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wpid-2012-10-26-14.10.07.jpgRecently, the Wall Street Journal ran an article on enrollment declines facing private colleges that may lead to closures and mergers. The story is right on, but it made me wistful because I pitched a similar story to almost every business publication out there five years ago or so.

Such is the life of a freelancer!

Several things are happening. Birth rates started declining in 1995, when the current crop of college freshmen was born. Endowments have been hit hard by the financial crisis. Families are stretched between low returns on savings and low increases in income, so they are demanding more financial aid. Finally, when people look at the unemployment rates in this recession, they are asking hard questions about tuition costs and student loan burdens relative to starting salaries.

Then, you can throw in a few more variables: the population is moving westward, but private liberal arts and religious colleges are disproportionately located in the East and Midwest. People are marrying at later ages, so the potential benefit of finding a marriage partner in your state or who shares a religious denomination is less important. Americans lead non-linear lives, so flexibility in education is important – and most traditional four-year colleges are not set up for flexibility.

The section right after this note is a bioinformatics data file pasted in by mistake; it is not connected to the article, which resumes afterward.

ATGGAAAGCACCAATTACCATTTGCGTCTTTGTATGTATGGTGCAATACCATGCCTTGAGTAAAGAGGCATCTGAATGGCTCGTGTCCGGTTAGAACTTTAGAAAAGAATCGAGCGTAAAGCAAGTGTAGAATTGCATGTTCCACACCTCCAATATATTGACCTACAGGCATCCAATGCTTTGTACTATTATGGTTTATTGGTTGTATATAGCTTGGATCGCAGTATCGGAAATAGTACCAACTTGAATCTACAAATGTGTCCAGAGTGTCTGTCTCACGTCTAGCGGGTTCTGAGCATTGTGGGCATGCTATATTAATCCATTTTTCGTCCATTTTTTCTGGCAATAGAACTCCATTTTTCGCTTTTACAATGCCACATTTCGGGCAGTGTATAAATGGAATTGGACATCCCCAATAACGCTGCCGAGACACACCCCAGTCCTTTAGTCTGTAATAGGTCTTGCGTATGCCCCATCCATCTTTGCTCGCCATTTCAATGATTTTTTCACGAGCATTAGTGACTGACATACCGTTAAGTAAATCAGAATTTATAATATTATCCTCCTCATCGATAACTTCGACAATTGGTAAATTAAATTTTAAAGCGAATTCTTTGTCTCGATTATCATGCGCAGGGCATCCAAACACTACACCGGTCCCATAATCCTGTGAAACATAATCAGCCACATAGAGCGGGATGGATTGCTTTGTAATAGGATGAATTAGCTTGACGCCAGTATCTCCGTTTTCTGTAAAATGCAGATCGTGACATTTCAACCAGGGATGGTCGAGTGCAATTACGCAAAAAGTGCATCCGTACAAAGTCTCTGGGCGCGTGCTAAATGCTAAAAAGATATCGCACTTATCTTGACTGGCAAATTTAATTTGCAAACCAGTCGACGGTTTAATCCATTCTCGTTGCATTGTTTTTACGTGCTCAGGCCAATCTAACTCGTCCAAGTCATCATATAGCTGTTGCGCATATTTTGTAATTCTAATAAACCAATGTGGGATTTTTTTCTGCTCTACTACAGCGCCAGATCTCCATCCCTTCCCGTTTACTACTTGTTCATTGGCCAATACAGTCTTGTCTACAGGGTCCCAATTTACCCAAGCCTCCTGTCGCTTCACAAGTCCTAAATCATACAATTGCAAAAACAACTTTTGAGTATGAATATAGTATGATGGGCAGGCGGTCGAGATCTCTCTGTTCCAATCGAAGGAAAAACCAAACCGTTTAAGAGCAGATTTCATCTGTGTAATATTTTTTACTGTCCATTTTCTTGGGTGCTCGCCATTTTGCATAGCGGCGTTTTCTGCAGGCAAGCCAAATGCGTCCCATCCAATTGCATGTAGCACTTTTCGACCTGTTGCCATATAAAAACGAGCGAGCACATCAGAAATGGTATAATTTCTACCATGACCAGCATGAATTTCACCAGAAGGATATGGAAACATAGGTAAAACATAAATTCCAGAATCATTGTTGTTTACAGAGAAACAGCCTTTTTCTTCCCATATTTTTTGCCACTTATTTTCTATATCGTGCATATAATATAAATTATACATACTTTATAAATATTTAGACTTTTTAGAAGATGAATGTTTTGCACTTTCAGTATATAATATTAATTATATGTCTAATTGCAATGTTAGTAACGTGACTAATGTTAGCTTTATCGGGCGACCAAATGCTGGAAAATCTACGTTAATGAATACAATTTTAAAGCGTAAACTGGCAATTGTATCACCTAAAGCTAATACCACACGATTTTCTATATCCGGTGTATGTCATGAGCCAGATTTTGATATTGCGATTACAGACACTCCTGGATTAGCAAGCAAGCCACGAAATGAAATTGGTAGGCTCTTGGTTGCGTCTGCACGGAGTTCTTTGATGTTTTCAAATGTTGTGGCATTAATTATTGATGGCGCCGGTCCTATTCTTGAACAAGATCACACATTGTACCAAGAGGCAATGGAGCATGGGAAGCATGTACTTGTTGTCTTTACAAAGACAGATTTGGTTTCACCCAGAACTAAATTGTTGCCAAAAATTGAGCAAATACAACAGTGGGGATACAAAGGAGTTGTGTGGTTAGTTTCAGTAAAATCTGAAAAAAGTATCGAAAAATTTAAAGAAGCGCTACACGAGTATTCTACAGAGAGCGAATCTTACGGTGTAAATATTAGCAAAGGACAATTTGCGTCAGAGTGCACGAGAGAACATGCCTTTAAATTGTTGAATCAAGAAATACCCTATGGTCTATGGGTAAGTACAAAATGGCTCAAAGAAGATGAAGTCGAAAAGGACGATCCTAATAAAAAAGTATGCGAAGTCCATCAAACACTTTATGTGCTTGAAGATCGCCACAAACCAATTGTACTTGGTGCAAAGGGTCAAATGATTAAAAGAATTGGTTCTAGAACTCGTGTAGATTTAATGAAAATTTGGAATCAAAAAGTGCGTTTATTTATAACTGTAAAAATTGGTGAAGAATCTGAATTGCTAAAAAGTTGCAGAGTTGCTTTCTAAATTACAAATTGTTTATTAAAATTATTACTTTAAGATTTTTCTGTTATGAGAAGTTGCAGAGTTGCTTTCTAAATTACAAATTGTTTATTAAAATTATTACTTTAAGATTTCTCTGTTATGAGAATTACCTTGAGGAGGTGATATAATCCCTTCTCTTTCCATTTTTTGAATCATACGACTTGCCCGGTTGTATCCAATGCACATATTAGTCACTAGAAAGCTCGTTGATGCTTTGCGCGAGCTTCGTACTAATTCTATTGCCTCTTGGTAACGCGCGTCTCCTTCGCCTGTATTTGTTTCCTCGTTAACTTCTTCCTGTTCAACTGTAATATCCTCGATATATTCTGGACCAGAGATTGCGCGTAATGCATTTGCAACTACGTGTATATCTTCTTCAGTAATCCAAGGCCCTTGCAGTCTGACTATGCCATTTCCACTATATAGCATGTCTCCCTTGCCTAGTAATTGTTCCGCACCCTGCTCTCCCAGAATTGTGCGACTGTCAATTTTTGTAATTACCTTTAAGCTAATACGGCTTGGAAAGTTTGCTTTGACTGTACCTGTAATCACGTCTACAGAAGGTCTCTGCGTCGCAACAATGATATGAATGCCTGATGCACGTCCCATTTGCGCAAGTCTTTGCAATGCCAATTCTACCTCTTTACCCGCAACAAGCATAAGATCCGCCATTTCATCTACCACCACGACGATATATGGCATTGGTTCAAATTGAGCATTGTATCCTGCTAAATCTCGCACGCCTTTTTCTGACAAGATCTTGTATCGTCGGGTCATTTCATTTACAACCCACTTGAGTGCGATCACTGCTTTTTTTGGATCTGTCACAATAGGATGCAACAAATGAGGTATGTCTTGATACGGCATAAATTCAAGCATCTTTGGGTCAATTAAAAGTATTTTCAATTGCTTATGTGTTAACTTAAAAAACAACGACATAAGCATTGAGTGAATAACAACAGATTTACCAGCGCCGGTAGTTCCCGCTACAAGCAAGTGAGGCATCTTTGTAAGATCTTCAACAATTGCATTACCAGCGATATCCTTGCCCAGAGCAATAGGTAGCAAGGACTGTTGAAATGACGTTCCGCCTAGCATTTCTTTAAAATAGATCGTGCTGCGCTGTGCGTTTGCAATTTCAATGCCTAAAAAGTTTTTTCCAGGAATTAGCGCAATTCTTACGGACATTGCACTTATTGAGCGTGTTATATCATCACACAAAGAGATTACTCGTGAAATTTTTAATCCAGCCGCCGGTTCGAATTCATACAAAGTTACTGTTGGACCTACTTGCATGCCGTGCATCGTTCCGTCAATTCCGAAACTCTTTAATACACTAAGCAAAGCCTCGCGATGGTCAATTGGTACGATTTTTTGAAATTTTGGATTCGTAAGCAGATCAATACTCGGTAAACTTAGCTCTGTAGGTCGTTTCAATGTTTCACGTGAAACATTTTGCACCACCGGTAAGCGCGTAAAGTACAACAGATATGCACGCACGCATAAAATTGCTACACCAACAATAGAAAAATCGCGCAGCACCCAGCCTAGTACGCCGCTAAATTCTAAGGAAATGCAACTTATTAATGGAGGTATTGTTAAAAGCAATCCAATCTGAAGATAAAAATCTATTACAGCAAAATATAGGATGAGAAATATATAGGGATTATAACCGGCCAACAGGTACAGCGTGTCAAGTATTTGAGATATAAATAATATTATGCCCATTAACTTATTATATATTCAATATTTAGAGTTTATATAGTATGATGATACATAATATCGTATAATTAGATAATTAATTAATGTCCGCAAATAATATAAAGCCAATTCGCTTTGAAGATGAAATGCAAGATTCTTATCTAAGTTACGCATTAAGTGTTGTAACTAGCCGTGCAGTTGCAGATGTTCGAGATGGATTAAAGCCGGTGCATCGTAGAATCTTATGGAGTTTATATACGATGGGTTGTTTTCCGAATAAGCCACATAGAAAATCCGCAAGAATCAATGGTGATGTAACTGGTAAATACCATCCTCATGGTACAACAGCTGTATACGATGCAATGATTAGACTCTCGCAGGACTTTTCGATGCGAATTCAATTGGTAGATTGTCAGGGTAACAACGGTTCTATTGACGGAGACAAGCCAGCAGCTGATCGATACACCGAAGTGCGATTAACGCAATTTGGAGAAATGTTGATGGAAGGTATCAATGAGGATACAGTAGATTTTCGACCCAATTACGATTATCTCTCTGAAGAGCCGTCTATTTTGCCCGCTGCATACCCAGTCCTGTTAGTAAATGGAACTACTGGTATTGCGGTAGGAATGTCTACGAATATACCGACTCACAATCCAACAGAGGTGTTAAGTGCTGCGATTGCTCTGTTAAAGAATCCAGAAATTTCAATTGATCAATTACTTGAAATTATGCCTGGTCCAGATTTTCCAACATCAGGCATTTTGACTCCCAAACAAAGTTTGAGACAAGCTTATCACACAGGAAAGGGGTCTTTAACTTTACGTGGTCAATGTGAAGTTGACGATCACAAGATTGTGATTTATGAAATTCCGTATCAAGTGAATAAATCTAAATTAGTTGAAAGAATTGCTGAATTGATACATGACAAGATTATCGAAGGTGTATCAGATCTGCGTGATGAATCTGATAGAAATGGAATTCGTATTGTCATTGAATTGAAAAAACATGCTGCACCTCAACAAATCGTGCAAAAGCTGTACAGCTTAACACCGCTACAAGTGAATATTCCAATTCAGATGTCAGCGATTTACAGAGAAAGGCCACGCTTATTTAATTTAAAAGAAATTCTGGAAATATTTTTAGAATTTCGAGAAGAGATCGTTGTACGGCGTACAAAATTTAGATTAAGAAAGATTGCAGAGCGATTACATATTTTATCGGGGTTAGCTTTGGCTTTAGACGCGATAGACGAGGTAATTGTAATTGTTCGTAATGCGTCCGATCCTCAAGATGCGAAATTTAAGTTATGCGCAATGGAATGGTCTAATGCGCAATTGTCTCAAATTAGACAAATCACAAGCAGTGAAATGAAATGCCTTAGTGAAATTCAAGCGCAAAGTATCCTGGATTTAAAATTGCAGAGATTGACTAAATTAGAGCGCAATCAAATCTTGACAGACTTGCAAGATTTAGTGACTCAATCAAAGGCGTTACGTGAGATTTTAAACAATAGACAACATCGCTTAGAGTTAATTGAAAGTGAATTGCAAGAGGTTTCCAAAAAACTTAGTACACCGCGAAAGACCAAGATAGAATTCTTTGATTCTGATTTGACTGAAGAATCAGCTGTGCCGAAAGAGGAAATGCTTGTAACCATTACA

The net effect is that too many private colleges have become to expensive to remain competitive in a changing market, and that means that some will close and others will merge. The winners will be the private colleges with huge endowments and state universities. Yes, public universities are facing massive budget cuts, but they are usually a good value even as they increase tuition – especially relative to a college that is close to closing its doors.

It’s going to be interesting to watch.